Sorry for going on so much about me... on to my latest instrument. It IS a Wheatstone. I've already been in contact with David Leese as I've bought repair materials from him before. I had the chance to work on another English concertina several years back. Basically, most of the necessary repairs are leather-related. New valves, pallets, an as you mostly noted, proper straps. I am not in a hurry to repair this and wish to do it right. I would welcome any comments about this instrument and advice on how you personally would proceed.

 

I would guess that one question I might have on it right off the bat would be how old is it? By what I've garnered from this website over the last day or two, the serial number of 7037 that it bears may shed some light on this. That would make it a rather earlier instrument, right? Only thing is that it's really in good shape. I mean really good shape. Especially if it's that old (mid to late 1800's???). About the oldest other instrument I've got is a 1912 Dallape half-chromatic accordion, and it's not only in rather "degraded" shape, but it's rather primitive in it's workings. That's usually how (with the larger instruments) I can narrow down it's age. Everyone seems to think that their grandpa's accordion is from the 1800's, even though it's pretty clear that most instruments you find are certainly NOT that old. I mean even Hohner didn't actually start making accordions (Handharmonikas) until 1903. As I mentioned earlier, this is only the second "real" concertina that I've touched so I'm not sure how to judge it's age.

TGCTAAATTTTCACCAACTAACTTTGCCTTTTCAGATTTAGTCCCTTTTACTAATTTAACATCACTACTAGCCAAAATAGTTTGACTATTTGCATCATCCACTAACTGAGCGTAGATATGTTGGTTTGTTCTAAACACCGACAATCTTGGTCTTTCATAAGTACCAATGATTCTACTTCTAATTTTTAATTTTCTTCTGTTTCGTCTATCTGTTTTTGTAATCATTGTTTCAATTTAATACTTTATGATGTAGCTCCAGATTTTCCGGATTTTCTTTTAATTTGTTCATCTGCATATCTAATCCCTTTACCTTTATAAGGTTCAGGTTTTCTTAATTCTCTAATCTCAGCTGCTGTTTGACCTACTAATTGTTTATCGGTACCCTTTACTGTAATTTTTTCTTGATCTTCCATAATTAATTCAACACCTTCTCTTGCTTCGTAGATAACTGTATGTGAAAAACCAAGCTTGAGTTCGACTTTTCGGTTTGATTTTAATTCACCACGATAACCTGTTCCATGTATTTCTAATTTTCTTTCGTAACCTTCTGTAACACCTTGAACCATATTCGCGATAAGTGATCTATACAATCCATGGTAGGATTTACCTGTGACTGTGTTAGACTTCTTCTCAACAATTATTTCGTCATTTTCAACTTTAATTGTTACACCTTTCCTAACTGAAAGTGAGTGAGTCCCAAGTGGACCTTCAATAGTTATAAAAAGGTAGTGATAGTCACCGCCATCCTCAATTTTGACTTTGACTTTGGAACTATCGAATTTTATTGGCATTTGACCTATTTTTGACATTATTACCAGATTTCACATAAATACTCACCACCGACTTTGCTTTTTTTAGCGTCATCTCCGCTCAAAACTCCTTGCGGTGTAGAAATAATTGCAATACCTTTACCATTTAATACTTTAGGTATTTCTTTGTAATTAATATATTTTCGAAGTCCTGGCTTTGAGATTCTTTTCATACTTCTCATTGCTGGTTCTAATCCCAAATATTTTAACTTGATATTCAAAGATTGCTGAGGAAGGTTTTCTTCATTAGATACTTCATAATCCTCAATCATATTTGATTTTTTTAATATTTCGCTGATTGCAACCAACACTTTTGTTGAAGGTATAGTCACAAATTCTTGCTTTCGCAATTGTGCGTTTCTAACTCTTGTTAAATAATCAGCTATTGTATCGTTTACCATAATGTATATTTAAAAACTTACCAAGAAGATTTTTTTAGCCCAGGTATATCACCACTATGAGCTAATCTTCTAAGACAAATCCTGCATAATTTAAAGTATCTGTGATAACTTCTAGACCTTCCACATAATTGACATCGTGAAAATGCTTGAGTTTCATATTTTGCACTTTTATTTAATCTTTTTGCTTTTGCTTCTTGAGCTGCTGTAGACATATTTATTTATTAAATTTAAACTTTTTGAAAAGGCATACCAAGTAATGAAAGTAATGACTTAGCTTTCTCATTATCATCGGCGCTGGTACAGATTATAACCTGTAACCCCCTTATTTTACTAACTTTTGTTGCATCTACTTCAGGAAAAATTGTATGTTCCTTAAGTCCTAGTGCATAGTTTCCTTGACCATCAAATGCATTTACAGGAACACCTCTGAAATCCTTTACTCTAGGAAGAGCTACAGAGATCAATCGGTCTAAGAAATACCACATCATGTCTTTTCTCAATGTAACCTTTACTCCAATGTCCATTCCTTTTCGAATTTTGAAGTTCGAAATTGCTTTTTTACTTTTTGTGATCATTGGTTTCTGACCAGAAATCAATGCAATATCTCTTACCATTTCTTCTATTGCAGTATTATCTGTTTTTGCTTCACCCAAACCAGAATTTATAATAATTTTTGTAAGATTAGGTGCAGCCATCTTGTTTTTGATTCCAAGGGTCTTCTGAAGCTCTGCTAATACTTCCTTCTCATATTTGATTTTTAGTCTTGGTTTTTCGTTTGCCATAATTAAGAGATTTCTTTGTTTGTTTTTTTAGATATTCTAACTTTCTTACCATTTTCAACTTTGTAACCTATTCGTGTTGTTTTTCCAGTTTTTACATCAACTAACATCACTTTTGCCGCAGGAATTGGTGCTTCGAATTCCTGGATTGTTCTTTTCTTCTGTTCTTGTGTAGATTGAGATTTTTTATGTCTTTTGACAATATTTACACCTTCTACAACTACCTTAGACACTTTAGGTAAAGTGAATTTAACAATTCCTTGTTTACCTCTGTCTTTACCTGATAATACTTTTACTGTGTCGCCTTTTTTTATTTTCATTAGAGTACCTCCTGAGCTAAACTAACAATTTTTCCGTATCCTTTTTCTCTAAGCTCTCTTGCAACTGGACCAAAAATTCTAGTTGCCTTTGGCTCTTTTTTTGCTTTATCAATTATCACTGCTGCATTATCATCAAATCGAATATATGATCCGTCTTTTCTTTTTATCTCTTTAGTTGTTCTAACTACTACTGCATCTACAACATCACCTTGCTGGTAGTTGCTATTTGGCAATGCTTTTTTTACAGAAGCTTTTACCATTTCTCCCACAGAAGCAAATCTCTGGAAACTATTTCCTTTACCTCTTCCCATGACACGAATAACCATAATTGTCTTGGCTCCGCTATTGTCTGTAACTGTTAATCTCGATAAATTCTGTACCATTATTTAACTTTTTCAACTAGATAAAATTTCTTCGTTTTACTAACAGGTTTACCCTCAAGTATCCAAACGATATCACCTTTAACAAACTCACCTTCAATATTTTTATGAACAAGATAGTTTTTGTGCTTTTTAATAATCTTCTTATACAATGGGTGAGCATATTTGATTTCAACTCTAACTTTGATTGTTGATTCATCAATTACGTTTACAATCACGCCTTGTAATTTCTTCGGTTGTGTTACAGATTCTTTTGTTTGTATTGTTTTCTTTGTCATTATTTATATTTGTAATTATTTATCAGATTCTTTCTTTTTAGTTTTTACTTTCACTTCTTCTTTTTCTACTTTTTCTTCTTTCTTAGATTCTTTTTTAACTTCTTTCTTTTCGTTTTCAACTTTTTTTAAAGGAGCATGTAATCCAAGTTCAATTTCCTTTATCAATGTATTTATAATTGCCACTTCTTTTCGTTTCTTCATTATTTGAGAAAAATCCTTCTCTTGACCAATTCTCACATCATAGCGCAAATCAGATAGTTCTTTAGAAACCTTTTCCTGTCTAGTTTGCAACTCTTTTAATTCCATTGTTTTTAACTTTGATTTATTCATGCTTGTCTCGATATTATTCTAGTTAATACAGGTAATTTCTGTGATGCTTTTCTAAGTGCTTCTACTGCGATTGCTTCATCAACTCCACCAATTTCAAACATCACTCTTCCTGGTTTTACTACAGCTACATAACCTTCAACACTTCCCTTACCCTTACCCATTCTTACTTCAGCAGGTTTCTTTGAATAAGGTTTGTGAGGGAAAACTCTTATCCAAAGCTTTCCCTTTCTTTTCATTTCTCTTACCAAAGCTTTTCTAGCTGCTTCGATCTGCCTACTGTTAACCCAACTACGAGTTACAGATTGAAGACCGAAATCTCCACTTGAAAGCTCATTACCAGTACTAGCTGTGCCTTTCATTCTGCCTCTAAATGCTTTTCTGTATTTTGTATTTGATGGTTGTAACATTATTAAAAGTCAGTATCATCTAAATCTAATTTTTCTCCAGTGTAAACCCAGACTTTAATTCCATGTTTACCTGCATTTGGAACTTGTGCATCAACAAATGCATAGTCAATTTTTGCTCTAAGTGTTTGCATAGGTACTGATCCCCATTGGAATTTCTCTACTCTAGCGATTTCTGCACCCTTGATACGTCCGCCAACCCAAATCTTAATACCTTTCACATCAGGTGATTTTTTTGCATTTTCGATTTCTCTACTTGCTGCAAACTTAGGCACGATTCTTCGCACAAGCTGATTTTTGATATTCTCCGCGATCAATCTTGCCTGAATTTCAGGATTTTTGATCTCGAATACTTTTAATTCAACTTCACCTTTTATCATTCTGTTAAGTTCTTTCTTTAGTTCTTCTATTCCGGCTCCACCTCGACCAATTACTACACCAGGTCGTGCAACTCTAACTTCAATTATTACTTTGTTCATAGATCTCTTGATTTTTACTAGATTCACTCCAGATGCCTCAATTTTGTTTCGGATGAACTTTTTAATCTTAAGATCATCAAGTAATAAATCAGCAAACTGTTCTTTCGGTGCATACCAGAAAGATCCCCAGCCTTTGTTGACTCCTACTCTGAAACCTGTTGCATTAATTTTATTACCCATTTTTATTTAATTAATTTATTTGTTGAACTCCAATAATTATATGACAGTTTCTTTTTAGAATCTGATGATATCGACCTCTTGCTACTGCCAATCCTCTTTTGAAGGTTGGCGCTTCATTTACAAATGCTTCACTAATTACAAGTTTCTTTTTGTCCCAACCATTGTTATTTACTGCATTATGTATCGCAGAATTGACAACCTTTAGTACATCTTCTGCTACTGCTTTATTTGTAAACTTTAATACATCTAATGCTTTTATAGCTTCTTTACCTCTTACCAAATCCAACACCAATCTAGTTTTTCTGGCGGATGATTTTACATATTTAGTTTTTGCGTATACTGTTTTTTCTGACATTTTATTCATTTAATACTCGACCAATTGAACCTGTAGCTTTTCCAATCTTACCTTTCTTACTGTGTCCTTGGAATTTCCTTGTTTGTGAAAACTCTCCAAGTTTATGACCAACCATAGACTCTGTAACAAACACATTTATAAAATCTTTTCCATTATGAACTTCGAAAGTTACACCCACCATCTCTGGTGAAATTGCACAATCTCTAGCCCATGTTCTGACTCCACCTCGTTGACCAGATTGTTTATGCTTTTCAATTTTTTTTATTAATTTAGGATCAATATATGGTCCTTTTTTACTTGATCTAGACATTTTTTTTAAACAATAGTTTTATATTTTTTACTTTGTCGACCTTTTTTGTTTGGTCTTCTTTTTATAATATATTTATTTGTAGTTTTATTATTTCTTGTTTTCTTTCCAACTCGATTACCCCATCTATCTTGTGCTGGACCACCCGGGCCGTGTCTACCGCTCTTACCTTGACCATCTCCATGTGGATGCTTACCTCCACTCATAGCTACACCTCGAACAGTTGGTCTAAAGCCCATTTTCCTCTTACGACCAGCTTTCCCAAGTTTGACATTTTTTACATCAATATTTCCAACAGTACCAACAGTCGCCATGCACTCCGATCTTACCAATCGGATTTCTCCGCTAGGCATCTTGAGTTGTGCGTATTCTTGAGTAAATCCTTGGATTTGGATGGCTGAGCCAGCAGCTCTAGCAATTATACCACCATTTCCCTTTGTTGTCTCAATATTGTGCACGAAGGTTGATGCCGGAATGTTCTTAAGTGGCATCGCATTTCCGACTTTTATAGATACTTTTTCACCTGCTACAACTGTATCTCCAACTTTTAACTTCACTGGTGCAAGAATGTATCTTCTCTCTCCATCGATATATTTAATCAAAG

Well, I think I've gone on long enough for this post. Again, I apologize for going on so long, but I am impassioned about our instruments and wish to perfect my art of repair. Thanks in advance for your help and kind consideration.

 

Sincerely,

Dan.